Before March 2014, when you were selling your HDB flat you would have to first apply for a HDB valuation.
Once you have received your valuation for your property that you are planning to sell only then will you decide on the price.
After March 2014, HDB abolished this practice of HDB owners applying for a valuation and then deciding on their property price.
This was to curb the rising HDB prices as sellers were asking for Cash, above the valuations of the property.
COVs are now NOT part of the negotiation process.
Both buyers and sellers must now agree on a price before the buyer can apply for an official valuation.
Will I Know my HDB Valuation?
As the buyer will be the one paying and applying for the valuation you will not know your valuation unless the buyer decides to disclose the amount.
In fact most of the time buyers will not reveal the valuation but simply will decide to proceed with the purchase or otherwise.
What if My HDB Valuation is Higher than the Selling Price?
As a seller, the final price negotiated before the official valuation is applied is your final price. It will not change.
For the buyer if the valuation is lower than the final selling price they would have to pay a cash premium above the official valuation of your property. In this case, most buyers will likely not proceed with the purchase of your HDB flat.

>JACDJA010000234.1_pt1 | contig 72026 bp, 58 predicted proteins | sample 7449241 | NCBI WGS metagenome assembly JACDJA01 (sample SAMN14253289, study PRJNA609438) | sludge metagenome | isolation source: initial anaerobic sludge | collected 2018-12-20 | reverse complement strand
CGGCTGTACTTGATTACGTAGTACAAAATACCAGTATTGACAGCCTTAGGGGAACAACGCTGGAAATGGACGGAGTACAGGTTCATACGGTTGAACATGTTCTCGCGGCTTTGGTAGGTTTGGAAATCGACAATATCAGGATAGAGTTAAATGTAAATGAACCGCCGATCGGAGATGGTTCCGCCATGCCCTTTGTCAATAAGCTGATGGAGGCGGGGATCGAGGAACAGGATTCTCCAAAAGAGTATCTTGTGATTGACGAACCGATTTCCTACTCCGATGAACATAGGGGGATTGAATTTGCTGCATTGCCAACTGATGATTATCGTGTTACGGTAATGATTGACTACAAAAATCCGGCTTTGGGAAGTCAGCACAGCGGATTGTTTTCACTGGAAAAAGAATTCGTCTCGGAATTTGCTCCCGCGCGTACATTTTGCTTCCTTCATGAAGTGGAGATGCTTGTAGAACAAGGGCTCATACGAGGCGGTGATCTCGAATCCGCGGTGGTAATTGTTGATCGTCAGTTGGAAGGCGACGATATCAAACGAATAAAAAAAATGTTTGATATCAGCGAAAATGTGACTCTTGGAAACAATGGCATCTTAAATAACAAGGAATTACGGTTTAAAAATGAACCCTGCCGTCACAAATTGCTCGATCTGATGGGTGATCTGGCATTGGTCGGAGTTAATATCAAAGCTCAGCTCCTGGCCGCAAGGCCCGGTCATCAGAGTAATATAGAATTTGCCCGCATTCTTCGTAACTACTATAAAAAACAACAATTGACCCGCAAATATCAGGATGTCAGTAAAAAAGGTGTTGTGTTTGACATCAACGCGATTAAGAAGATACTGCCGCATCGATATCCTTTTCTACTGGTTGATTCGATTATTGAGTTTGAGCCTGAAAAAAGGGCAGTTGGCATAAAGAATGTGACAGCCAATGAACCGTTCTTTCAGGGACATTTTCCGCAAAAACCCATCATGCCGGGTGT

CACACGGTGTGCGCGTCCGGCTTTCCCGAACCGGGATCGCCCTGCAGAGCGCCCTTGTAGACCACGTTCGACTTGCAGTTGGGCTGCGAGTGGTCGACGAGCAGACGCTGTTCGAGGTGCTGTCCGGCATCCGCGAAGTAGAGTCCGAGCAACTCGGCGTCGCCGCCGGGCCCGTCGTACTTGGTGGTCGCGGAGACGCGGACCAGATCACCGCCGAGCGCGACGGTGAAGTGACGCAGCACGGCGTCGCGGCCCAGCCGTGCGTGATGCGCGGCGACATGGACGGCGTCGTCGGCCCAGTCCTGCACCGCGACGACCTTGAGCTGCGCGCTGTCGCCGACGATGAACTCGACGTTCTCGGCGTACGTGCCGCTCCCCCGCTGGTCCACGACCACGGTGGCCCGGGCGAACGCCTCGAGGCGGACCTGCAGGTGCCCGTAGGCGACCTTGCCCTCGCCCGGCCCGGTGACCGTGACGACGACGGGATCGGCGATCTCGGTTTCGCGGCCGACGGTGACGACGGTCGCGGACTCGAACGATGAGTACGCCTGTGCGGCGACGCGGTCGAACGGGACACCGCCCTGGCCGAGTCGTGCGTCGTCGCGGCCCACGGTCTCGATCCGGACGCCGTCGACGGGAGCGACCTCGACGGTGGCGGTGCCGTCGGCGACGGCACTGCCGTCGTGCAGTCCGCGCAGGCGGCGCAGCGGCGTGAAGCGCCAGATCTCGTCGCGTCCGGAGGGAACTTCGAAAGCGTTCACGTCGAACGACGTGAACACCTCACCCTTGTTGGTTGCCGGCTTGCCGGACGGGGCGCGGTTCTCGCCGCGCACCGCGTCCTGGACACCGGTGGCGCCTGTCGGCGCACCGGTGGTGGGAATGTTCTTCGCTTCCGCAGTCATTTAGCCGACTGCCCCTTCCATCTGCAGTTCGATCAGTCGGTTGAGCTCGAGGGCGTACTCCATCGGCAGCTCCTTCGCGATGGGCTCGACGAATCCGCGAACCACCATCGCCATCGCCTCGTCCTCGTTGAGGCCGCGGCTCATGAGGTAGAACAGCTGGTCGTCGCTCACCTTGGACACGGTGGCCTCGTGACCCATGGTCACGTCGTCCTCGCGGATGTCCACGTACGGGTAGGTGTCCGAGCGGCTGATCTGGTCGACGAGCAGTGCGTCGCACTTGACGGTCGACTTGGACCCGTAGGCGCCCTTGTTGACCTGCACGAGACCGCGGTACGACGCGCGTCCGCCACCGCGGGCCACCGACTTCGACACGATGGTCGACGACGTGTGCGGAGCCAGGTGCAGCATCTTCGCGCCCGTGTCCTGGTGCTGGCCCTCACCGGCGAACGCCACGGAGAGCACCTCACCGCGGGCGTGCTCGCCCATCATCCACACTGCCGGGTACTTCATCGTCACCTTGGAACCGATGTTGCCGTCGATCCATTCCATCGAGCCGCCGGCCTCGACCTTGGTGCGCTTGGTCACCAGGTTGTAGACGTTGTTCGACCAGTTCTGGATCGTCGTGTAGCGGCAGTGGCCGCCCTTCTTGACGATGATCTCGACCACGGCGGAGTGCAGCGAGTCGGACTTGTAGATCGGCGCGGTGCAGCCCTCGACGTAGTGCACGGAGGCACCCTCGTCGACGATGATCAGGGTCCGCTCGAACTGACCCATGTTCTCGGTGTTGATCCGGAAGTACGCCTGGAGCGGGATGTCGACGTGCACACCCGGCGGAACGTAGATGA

Scenario: Valuation is Lower than Agreed Price.
After a few weeks of marketing you finally found a buyer to agree on a price of $500,000 for your HDB flat. The buyer puts down a deposit of $500 and applies for an official HDB valuation.
After a few days, HDB updates the buyer that the official valuation of your HDB flat is $490,000. That means the buyer needs to top-up the difference of $10,000 in cash.
They will not be giving you the $10,000 in cash but to HDB. HDB will then issue your cash proceeds normally. For you it feels like nothing happened as the buyer proceeded to fork out the $10,000.
In many cases, buyers will not proceed with the purchase as most of them don’t have cash to spare as they’ll need cash for renovation or furnishings. In this case you will keep the $500 deposit given to you.
Scenario 2: Valuation is The Same with Agreed Price.
After a few weeks of marketing you finally found a buyer to agree on a price of $480,000 for your HDB flat. The buyer puts down a deposit of $500 and applies for an official HDB valuation.
After a few days, HDB updates the buyer that the official valuation of your HDB flat is $490,000. That means the buyer does not need to top-up cash for the property as it is within the official HDB valuation.
Similar to Scenario 1, if the buyer proceeds, will be based on the agreed price before the official valuation was done.
As a HDB home seller the only way for you to sell for the highest price is through research and understanding how to get a higher price for your HDB when selling.
Compare your price with your surrounding neighbourhood that have sold (not the ones that are currently selling as their prices are usually too high).